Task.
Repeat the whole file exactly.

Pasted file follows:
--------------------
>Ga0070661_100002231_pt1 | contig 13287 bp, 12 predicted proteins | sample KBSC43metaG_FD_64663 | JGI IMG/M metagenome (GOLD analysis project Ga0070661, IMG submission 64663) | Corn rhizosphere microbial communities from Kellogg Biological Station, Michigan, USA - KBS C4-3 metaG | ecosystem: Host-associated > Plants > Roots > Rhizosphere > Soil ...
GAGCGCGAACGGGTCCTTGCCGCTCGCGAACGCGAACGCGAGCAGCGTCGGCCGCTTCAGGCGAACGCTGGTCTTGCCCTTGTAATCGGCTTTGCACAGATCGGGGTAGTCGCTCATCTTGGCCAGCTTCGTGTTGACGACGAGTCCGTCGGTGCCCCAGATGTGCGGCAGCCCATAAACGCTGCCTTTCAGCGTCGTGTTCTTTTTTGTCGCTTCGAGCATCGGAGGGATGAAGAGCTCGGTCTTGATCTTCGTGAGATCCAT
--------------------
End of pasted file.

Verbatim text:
>Ga0070661_100002231_pt1 | contig 13287 bp, 12 predicted proteins | sample KBSC43metaG_FD_64663 | JGI IMG/M metagenome (GOLD analysis project Ga0070661, IMG submission 64663) | Corn rhizosphere microbial communities from Kellogg Biological Station, Michigan, USA - KBS C4-3 metaG | ecosystem: Host-associated > Plants > Roots > Rhizosphere > Soil ...
GAGCGCGAACGGGTCCTTGCCGCTCGCGAACGCGAACGCGAGCAGCGTCGGCCGCTTCAGGCGAACGCTGGTCTTGCCCTTGTAATCGGCTTTGCACAGATCGGGGTAGTCGCTCATCTTGGCCAGCTTCGTGTTGACGACGAGTCCGTCGGTGCCCCAGATGTGCGGCAGCCCATAAACGCTGCCTTTCAGCGTCGTGTTCTTTTTTGTCGCTTCGAGCATCGGAGGGATGAAGAGCTCGGTCTTGATCTTCGTGAGATCCAT